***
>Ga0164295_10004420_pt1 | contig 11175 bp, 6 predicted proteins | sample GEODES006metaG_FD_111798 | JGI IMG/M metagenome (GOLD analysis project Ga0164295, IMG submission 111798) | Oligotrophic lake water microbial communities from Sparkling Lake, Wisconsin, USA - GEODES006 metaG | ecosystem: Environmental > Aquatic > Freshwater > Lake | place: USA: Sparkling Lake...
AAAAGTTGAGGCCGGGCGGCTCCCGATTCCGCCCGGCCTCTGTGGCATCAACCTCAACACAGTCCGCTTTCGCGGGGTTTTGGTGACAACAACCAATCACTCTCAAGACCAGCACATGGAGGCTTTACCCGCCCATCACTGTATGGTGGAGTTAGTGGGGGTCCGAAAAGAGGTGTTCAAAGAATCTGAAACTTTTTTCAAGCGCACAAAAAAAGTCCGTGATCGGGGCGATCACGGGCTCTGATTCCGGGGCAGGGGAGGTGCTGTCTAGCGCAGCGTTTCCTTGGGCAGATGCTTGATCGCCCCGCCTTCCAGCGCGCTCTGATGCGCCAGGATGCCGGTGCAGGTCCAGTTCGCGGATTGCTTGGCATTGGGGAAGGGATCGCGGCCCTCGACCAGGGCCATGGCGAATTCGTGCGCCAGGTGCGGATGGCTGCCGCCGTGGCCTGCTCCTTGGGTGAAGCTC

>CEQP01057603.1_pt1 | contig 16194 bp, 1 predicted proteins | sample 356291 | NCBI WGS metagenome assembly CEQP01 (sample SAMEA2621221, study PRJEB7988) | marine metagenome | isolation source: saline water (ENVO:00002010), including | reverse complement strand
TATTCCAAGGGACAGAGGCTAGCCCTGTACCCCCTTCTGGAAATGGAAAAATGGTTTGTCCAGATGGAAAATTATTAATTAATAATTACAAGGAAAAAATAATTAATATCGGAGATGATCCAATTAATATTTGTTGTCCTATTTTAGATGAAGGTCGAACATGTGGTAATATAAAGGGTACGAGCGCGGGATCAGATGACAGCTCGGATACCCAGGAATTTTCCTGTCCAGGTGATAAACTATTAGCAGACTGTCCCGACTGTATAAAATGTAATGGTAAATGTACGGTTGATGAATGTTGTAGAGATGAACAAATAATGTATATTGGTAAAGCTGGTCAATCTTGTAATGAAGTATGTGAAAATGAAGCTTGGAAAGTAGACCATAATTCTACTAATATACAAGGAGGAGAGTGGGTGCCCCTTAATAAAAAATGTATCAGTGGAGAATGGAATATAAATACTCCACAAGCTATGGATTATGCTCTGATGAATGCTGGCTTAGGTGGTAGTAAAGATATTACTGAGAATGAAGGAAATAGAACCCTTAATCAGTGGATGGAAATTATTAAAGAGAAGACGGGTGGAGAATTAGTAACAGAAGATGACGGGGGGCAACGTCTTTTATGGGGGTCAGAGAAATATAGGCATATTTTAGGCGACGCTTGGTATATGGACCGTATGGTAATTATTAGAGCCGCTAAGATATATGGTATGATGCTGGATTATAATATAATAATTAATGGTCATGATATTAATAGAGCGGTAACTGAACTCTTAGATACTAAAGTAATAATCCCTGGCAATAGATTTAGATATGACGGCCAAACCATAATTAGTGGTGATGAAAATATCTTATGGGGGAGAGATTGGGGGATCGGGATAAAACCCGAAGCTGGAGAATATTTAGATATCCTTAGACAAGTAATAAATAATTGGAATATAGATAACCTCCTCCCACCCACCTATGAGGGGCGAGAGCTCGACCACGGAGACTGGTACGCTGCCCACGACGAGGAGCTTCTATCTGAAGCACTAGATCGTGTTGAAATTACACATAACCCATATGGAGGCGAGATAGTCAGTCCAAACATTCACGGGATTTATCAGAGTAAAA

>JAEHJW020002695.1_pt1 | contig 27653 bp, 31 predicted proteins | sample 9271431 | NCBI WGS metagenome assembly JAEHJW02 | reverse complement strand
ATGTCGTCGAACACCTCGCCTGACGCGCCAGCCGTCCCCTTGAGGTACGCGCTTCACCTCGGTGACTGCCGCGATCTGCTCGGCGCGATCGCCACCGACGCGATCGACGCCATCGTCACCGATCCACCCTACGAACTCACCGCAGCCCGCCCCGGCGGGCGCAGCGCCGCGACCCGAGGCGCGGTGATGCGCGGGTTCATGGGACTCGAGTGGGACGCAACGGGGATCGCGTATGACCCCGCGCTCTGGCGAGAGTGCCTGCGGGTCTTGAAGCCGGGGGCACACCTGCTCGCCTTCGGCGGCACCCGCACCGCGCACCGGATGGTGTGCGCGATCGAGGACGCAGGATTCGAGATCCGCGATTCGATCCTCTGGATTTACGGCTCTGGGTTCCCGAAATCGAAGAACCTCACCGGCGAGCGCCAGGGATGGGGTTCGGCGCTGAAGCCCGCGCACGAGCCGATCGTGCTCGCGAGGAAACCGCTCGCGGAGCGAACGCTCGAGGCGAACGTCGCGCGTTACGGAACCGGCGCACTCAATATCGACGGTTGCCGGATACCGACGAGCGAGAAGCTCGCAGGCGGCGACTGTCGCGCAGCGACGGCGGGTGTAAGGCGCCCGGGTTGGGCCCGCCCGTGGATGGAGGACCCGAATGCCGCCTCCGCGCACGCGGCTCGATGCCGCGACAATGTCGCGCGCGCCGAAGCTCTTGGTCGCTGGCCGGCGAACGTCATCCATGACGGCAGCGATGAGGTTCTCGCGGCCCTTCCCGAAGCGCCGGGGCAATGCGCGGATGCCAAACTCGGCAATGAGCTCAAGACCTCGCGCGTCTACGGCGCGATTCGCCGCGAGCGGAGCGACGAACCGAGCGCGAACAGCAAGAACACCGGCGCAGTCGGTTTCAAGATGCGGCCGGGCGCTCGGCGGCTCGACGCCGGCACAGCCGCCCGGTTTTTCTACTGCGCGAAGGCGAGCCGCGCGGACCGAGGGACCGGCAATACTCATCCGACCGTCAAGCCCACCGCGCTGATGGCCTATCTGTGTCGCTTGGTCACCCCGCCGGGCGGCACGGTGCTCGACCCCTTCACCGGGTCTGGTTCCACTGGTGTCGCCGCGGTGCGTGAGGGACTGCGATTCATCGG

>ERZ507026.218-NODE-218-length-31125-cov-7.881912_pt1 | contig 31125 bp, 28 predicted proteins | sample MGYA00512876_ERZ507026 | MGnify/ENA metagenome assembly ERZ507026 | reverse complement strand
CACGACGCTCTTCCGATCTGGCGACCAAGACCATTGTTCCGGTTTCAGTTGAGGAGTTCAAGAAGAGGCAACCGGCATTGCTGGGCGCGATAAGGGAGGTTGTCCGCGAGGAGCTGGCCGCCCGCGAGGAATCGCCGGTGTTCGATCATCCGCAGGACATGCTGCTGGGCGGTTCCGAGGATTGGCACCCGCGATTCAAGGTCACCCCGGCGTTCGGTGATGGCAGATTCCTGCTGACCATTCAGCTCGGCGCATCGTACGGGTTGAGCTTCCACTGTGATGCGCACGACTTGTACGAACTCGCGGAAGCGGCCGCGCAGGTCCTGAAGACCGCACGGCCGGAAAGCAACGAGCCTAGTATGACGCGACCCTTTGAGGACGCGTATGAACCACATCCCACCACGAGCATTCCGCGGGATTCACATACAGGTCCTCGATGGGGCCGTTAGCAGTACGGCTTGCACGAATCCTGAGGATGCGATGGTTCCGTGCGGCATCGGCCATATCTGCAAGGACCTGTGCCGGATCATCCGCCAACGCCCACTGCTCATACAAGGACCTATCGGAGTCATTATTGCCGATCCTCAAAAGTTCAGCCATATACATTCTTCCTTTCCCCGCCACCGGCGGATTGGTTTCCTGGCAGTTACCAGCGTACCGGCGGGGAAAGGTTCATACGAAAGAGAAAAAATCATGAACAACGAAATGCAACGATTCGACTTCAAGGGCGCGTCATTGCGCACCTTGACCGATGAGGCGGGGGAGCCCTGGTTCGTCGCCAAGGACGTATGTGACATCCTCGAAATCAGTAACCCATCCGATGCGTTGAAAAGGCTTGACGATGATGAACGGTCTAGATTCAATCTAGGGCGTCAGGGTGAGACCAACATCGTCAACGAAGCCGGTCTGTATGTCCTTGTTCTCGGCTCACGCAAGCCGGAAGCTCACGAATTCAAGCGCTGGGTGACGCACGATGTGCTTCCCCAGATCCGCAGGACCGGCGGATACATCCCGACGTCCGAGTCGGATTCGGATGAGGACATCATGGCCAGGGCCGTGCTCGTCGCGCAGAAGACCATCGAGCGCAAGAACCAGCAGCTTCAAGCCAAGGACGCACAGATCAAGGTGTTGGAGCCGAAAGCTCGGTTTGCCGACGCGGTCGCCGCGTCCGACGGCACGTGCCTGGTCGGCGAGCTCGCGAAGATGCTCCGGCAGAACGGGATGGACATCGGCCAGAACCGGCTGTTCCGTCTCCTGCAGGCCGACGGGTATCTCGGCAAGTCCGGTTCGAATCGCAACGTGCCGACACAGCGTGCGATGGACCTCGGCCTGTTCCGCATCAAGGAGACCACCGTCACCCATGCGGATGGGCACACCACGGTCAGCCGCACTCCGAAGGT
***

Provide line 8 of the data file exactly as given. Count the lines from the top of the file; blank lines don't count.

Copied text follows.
CACGACGCTCTTCCGATCTGGCGACCAAGACCATTGTTCCGGTTTCAGTTGAGGAGTTCAAGAAGAGGCAACCGGCATTGCTGGGCGCGATAAGGGAGGTTGTCCGCGAGGAGCTGGCCGCCCGCGAGGAATCGCCGGTGTTCGATCATCCGCAGGACATGCTGCTGGGCGGTTCCGAGGATTGGCACCCGCGATTCAAGGTCACCCCGGCGTTCGGTGATGGCAGATTCCTGCTGACCATTCAGCTCGGCGCATCGTACGGGTTGAGCTTCCACTGTGATGCGCACGACTTGTACGAACTCGCGGAAGCGGCCGCGCAGGTCCTGAAGACCGCACGGCCGGAAAGCAACGAGCCTAGTATGACGCGACCCTTTGAGGACGCGTATGAACCACATCCCACCACGAGCATTCCGCGGGATTCACATACAGGTCCTCGATGGGGCCGTTAGCAGTACGGCTTGCACGAATCCTGAGGATGCGATGGTTCCGTGCGGCATCGGCCATATCTGCAAGGACCTGTGCCGGATCATCCGCCAACGCCCACTGCTCATACAAGGACCTATCGGAGTCATTATTGCCGATCCTCAAAAGTTCAGCCATATACATTCTTCCTTTCCCCGCCACCGGCGGATTGGTTTCCTGGCAGTTACCAGCGTACCGGCGGGGAAAGGTTCATACGAAAGAGAAAAAATCATGAACAACGAAATGCAACGATTCGACTTCAAGGGCGCGTCATTGCGCACCTTGACCGATGAGGCGGGGGAGCCCTGGTTCGTCGCCAAGGACGTATGTGACATCCTCGAAATCAGTAACCCATCCGATGCGTTGAAAAGGCTTGACGATGATGAACGGTCTAGATTCAATCTAGGGCGTCAGGGTGAGACCAACATCGTCAACGAAGCCGGTCTGTATGTCCTTGTTCTCGGCTCACGCAAGCCGGAAGCTCACGAATTCAAGCGCTGGGTGACGCACGATGTGCTTCCCCAGATCCGCAGGACCGGCGGATACATCCCGACGTCCGAGTCGGATTCGGATGAGGACATCATGGCCAGGGCCGTGCTCGTCGCGCAGAAGACCATCGAGCGCAAGAACCAGCAGCTTCAAGCCAAGGACGCACAGATCAAGGTGTTGGAGCCGAAAGCTCGGTTTGCCGACGCGGTCGCCGCGTCCGACGGCACGTGCCTGGTCGGCGAGCTCGCGAAGATGCTCCGGCAGAACGGGATGGACATCGGCCAGAACCGGCTGTTCCGTCTCCTGCAGGCCGACGGGTATCTCGGCAAGTCCGGTTCGAATCGCAACGTGCCGACACAGCGTGCGATGGACCTCGGCCTGTTCCGCATCAAGGAGACCACCGTCACCCATGCGGATGGGCACACCACGGTCAGCCGCACTCCGAAGGT